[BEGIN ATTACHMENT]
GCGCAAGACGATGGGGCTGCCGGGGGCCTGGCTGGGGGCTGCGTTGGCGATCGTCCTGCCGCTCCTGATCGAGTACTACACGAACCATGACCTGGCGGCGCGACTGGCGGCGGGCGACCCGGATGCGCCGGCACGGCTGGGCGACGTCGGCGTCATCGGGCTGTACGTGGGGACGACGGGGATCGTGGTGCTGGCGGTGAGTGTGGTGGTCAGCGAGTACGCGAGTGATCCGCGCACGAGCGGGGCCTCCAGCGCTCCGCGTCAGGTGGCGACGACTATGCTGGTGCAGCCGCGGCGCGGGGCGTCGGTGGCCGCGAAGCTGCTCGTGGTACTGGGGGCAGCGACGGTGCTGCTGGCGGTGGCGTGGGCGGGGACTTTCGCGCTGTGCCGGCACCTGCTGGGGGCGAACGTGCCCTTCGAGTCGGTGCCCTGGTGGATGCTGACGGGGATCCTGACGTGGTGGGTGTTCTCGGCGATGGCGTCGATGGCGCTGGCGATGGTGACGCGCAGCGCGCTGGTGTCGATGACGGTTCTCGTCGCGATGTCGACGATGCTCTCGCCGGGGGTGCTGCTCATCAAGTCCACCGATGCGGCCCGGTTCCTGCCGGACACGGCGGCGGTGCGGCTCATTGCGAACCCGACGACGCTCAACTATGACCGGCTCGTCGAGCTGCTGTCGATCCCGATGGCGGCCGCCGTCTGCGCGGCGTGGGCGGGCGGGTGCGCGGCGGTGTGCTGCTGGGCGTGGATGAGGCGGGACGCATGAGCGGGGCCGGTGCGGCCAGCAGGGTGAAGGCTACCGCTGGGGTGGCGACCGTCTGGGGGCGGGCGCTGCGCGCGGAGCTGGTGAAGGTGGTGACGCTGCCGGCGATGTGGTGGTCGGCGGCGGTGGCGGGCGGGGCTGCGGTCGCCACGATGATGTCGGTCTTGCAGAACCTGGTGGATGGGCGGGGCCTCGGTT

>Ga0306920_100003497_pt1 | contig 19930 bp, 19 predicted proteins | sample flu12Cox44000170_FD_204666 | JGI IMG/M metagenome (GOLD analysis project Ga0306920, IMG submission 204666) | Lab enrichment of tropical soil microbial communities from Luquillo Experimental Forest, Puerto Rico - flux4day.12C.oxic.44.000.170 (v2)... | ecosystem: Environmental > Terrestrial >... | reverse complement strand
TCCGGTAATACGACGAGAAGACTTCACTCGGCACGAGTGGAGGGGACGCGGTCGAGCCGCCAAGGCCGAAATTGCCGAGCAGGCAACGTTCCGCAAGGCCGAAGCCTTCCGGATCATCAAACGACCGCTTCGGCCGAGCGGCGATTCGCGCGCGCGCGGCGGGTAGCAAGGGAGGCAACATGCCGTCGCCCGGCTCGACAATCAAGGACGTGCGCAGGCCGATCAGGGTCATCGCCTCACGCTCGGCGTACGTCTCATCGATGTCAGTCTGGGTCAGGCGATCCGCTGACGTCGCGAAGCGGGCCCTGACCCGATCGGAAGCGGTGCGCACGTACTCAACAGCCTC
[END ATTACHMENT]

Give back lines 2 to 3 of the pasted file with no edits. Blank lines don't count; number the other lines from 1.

>Ga0306920_100003497_pt1 | contig 19930 bp, 19 predicted proteins | sample flu12Cox44000170_FD_204666 | JGI IMG/M metagenome (GOLD analysis project Ga0306920, IMG submission 204666) | Lab enrichment of tropical soil microbial communities from Luquillo Experimental Forest, Puerto Rico - flux4day.12C.oxic.44.000.170 (v2)... | ecosystem: Environmental > Terrestrial >... | reverse complement strand
TCCGGTAATACGACGAGAAGACTTCACTCGGCACGAGTGGAGGGGACGCGGTCGAGCCGCCAAGGCCGAAATTGCCGAGCAGGCAACGTTCCGCAAGGCCGAAGCCTTCCGGATCATCAAACGACCGCTTCGGCCGAGCGGCGATTCGCGCGCGCGCGGCGGGTAGCAAGGGAGGCAACATGCCGTCGCCCGGCTCGACAATCAAGGACGTGCGCAGGCCGATCAGGGTCATCGCCTCACGCTCGGCGTACGTCTCATCGATGTCAGTCTGGGTCAGGCGATCCGCTGACGTCGCGAAGCGGGCCCTGACCCGATCGGAAGCGGTGCGCACGTACTCAACAGCCTC